Paul was out of school early and delighted to be going to his Nan’s for tea. Persistent as ever, he wanted to know whether Father Christmas had replied to my letter. I explained that he’d be very busy at this time of year and was usually too busy making sure that the elves were getting everything ready for Christmas Eve. How can we expect our children to tell the truth when we tell them so many lies? Whoever started this annual Christmas gift-fest can never have foreseen what it would lead to.

When Helen arrived, Paul rushed to greet her and wrapped his arms around her legs while she was taking off her coat. They came into the living room together, hand-in-hand as Paul was telling her about his day at school. Charlie went to brew a cup of tea for Helen, leaving her and her Mum to catch up on each other’s news. There wasn’t much for me to add so I watched Paul playing a game on my phone.

Over our meal, Helen had a chance to ask me about the interview. I filled her in on what I’d told her Mum and Dad and what they’d said. Helen agreed with her Mum about me taking the job if it were offered. My only concern was that, if I didn’t like the job and wanted to apply for another job within a short space of time, it might not look good on my cv; it might be difficult to explain at interview; and I’d be unlikely to get a decent reference. We all agreed that, since I hadn’t been offered the position, I should just keep looking and see if something better turned up in the meantime.

That night in bed, after we’d made love, we lay in each other’s arms talking, and the subject turned to Christmas and to Paul’s obvious desperation for Father Christmas to bring him a PlayStation.  Helen asked whether we might now be able to afford to buy him one – she reminded me that when Paul had asked initially, I’d only reckoned on the three months of payment in lieu, but now we knew that there’d be a sizeable amount of redundancy money.

I switched on my tablet and did an internet search to check the price and availability. The new basic PlayStation was now in stock in a couple of places but there were accessories that he’d need if he were to be able to play virtual games with teammates – thing like a second controller, headphones and a special camera. It seemed like a lot of money – redundancy pay or otherwise, and we’d already bought the mobile phone which had been our first idea of a present for him. We talked it through: would we be spoiling him? Would it set a precedent? Would it make it impossible to afford a proper holiday next year? By now, we were wide awake, but we decided to order the complete set of things he’d need as a package. I clicked to put the items into my online basket, clicked on the Checkout icon and placed the order. We looked at each other, still wondering if we’d done the right thing, then Helen put her arms around my neck and kissed me. “Thank you,” she said.

It was a while before either of us managed to sleep.

Featured Photo

Today I continue my series of Christmassy shots in black and white. My Featured Photo today is an image of the interior of the Hays Galeria Arcade in London. This arcade is located on the South Bank of the River Thames, almost directly opposite the moored ship ‘HMS Belfast’. I took this photo in early January 2020.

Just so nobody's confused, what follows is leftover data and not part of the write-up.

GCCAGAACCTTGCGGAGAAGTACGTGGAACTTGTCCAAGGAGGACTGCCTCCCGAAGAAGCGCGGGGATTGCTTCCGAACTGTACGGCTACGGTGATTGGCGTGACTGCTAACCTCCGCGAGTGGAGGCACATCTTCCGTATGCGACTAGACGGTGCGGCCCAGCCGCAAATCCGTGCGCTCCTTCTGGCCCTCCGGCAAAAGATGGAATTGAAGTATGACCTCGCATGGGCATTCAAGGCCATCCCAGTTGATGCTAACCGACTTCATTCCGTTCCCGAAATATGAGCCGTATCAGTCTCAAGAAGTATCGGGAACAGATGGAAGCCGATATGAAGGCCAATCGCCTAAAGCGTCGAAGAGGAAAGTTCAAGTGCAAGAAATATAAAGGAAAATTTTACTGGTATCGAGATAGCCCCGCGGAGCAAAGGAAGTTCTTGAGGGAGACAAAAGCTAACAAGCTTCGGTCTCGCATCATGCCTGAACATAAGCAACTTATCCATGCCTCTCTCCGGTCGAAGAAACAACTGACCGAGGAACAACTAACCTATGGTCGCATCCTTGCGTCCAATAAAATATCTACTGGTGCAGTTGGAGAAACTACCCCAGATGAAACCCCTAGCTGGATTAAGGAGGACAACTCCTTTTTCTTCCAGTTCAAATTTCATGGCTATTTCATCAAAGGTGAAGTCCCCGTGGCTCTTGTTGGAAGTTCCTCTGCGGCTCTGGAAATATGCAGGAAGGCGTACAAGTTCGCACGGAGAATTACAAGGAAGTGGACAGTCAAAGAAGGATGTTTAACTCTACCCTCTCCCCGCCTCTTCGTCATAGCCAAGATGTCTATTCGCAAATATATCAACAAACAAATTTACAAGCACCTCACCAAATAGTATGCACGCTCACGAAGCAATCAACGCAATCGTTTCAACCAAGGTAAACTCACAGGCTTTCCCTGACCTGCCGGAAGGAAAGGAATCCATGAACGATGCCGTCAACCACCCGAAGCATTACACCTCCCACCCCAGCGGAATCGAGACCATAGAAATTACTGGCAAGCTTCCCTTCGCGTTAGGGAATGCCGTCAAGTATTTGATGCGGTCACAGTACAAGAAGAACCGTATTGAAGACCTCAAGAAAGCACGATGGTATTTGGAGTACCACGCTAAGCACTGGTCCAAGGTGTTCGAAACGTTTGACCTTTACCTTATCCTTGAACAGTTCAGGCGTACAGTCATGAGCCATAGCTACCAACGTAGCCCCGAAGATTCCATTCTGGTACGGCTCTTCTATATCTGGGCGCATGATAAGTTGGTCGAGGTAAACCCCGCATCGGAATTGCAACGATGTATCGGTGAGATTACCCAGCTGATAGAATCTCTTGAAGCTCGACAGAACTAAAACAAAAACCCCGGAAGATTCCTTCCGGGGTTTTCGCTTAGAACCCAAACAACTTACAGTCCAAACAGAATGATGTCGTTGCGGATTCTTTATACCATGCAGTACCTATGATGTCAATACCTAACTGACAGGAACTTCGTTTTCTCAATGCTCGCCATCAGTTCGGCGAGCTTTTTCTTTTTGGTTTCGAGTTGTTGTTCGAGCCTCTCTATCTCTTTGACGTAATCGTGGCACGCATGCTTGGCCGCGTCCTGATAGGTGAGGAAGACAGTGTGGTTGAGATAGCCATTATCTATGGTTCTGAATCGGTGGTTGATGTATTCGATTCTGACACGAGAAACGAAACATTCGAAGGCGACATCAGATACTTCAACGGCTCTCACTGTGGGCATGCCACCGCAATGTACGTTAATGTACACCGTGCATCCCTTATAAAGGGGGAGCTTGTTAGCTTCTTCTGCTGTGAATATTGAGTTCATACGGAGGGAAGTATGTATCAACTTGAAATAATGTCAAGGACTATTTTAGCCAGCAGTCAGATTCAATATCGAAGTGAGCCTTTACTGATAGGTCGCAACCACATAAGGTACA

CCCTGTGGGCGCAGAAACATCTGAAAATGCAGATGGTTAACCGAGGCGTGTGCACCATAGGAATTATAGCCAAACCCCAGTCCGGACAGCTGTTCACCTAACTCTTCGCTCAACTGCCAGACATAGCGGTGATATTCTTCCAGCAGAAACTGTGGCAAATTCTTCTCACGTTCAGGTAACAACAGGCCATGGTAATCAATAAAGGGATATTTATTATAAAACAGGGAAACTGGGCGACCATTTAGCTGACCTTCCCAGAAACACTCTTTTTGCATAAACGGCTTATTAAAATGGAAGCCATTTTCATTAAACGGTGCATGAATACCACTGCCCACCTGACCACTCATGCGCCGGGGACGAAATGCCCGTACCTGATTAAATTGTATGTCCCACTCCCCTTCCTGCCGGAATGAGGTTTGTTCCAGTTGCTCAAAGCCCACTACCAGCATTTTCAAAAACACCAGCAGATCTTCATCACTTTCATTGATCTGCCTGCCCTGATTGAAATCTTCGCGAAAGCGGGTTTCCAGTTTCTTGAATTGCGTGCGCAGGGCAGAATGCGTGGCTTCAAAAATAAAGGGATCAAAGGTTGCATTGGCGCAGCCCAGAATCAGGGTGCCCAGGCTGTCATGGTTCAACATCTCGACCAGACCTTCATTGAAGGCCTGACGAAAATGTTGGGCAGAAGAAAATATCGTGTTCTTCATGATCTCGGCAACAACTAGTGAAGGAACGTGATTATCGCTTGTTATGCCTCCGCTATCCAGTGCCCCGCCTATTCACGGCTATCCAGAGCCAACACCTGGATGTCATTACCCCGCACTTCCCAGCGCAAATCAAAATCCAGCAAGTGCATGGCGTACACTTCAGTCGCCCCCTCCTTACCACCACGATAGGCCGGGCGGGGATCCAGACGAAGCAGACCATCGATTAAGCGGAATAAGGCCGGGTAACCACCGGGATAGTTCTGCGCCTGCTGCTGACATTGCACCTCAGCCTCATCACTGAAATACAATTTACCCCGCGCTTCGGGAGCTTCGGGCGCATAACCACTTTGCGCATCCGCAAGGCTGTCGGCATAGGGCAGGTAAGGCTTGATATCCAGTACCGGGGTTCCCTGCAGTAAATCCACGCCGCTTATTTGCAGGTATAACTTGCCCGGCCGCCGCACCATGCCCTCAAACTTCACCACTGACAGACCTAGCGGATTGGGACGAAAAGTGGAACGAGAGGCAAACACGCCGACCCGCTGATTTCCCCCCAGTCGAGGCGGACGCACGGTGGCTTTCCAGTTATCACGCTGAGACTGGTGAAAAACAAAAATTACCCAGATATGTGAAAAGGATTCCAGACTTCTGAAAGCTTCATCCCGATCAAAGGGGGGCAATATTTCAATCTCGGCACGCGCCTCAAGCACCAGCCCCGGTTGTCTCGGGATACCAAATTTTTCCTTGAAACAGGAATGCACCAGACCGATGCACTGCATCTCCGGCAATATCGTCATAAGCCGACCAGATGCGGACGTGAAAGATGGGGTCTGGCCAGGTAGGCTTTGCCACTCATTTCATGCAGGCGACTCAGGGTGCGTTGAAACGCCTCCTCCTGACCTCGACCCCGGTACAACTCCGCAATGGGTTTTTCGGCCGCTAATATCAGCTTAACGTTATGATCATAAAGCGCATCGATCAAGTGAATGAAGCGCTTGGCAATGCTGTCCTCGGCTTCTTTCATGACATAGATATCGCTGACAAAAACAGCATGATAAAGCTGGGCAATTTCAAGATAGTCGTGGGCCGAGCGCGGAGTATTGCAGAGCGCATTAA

The EXIF Data for the featured photo are as follows: Pentax K-1, 36MP full frame camera with a 15-30 mm f/2.8 lens at 30 mm and f/11. The shutter speed was 13 secs and the ISO was 100. The camera was tripod-mounted and the post-processing was in Lightroom.

Going Forward – Chapter Eight

……Previously

The accounts weren’t really detailed enough in themselves to give a clue as to the firm’s solvency or other key data, but I decided that I’d attend the interview and decide whether I was interested.

I fired off a few more applications then realised that I’d have time to collect Paul from school. I phoned Jayne and asked whether she’d mind if I did that in case she’d started doing something special for his tea. I don’t know how we’d have managed without her and it seemed unfair to give her a break while I was able to do the school run for the time being. She was fine about it and it meant that Paul would have to play with his toys, have his tea at home, and be there to greet his Mum as soon as she got home from working at the shop.

Continued…..

CHAPTER EIGHT

An interview

I parked in one of the bays provided for  visitors. The company was housed in a series of single storey buildings on a small industrial estate in South Manchester. I’d noticed on my way in that the estate was quite close to a Metrolink tram stop. That would be handy if I got the job for whenever I didn’t want to have to drive to work.

The place seemed to be fenced off securely and all visitors had to report to the Main Reception office which was close to where I was parked. I had to press a button to gain admittance, which I did and was told to push the door and wait to be met. I was glad that I was now standing inside because it was pouring with rain outside.

I was now in  a small, windowless area where  three chairs against a wall were the only furniture. Several faded posters provided only the barest information about the company.

A young woman opened a door in one of the walls, got me to confirm my name, then led me to a waiting area where I was to sit until called. There were no other candidates waiting. There were some more examples of posters advertising the company’s subsidiaries. I wasn’t impressed. Within just a few minutes, one of the office doors opened and a middle-aged woman invited me to enter.

The room wasn’t particularly large – perhaps four metres by six – and I was asked to sit in a chair facing a large desk behind which the woman and a man in his sixties were sitting.  Behind them there was a large window overlooking the car park. The man introduced himself as Andrew York, giving his title as Managing Director. He stood to shake my hand.